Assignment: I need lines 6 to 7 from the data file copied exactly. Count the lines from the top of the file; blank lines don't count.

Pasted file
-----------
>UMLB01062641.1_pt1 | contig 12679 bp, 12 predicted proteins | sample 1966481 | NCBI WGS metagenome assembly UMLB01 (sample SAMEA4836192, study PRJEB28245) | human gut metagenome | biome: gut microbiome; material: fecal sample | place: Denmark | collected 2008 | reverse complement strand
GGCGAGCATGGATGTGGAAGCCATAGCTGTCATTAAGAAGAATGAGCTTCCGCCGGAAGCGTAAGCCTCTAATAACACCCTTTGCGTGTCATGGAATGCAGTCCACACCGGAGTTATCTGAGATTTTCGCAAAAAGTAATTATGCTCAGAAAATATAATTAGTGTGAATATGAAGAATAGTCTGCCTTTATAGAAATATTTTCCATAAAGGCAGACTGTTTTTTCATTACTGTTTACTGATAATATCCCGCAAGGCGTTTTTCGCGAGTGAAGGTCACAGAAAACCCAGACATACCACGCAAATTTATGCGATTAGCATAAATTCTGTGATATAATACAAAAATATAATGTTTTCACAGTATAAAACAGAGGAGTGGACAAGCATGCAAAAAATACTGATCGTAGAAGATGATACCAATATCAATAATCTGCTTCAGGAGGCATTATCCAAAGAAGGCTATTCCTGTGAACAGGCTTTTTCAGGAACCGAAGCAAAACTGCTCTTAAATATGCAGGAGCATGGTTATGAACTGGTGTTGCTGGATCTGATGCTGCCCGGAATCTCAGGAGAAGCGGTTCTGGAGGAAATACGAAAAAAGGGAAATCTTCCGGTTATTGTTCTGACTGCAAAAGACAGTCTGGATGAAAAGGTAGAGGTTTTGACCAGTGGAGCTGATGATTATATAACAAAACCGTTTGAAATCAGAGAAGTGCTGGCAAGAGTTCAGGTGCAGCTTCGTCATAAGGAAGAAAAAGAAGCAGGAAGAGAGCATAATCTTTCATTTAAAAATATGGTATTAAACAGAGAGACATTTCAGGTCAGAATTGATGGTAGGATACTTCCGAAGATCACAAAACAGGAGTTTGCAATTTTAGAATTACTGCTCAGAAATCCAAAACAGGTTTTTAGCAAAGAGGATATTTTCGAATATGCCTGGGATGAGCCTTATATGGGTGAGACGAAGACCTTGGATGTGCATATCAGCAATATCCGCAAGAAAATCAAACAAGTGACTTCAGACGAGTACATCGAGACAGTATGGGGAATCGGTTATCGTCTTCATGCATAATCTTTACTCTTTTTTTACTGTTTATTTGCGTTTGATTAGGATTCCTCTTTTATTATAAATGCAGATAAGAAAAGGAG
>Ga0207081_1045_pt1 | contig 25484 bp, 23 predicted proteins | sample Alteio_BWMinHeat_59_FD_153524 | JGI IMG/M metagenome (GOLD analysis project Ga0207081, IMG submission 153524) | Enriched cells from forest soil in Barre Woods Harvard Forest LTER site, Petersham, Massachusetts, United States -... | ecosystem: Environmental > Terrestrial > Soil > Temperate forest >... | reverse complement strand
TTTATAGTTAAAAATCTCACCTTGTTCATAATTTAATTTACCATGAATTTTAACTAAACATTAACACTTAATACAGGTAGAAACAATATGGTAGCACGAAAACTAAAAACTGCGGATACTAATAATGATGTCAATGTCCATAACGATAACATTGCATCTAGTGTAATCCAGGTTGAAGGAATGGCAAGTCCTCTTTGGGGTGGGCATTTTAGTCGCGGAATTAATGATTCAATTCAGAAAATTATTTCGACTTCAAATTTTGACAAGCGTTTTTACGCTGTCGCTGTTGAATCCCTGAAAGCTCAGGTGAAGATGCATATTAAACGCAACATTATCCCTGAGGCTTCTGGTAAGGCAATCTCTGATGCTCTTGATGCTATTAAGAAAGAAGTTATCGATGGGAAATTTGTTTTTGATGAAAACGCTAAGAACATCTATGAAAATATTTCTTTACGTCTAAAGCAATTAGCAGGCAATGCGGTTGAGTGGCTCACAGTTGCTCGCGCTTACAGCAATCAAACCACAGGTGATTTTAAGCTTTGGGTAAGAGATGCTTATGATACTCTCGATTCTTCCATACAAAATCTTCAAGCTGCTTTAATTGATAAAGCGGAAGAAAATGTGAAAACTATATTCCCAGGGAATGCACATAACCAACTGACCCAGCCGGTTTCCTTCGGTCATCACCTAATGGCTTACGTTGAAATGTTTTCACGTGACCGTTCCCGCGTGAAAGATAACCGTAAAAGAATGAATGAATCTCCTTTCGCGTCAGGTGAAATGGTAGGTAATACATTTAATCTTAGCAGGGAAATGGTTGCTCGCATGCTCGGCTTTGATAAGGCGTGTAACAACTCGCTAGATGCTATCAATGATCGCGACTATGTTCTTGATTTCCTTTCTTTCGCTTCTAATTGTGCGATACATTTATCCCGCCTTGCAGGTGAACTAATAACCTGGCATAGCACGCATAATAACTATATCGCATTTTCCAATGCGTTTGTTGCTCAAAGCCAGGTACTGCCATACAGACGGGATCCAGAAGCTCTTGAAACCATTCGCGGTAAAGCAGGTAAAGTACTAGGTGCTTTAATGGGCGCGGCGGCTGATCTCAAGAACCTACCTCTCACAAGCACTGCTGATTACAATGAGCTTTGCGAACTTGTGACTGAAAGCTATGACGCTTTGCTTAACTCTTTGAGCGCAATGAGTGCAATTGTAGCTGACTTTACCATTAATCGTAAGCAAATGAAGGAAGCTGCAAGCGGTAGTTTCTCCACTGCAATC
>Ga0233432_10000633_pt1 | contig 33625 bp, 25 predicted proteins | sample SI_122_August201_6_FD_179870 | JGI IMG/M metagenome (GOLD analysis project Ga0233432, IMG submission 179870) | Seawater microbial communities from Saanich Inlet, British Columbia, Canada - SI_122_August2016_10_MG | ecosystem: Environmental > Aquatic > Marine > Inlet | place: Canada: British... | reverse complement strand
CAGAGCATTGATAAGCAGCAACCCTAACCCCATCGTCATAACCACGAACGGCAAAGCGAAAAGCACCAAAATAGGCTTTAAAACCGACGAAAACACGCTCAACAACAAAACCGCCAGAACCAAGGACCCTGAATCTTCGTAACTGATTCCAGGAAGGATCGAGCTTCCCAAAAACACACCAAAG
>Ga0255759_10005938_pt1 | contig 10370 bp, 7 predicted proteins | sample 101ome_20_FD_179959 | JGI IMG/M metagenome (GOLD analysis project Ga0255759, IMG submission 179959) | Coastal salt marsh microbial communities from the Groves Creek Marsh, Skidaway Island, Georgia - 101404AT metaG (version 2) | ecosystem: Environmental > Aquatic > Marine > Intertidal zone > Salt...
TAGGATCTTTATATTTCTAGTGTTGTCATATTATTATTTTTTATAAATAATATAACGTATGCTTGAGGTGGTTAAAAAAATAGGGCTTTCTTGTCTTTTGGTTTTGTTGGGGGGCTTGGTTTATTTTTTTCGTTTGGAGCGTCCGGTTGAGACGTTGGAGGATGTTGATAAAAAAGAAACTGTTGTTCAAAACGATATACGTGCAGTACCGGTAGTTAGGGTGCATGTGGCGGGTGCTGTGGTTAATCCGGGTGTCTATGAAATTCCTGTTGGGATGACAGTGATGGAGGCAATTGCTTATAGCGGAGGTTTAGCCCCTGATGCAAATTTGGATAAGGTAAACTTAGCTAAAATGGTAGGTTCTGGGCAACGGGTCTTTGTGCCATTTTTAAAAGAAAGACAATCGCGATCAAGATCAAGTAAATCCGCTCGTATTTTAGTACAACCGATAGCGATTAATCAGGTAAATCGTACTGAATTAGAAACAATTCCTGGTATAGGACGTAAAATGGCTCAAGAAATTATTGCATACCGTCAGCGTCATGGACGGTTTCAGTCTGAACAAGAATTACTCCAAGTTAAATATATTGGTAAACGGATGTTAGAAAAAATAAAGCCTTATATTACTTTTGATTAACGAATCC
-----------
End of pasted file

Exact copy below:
CAGAGCATTGATAAGCAGCAACCCTAACCCCATCGTCATAACCACGAACGGCAAAGCGAAAAGCACCAAAATAGGCTTTAAAACCGACGAAAACACGCTCAACAACAAAACCGCCAGAACCAAGGACCCTGAATCTTCGTAACTGATTCCAGGAAGGATCGAGCTTCCCAAAAACACACCAAAG
>Ga0255759_10005938_pt1 | contig 10370 bp, 7 predicted proteins | sample 101ome_20_FD_179959 | JGI IMG/M metagenome (GOLD analysis project Ga0255759, IMG submission 179959) | Coastal salt marsh microbial communities from the Groves Creek Marsh, Skidaway Island, Georgia - 101404AT metaG (version 2) | ecosystem: Environmental > Aquatic > Marine > Intertidal zone > Salt...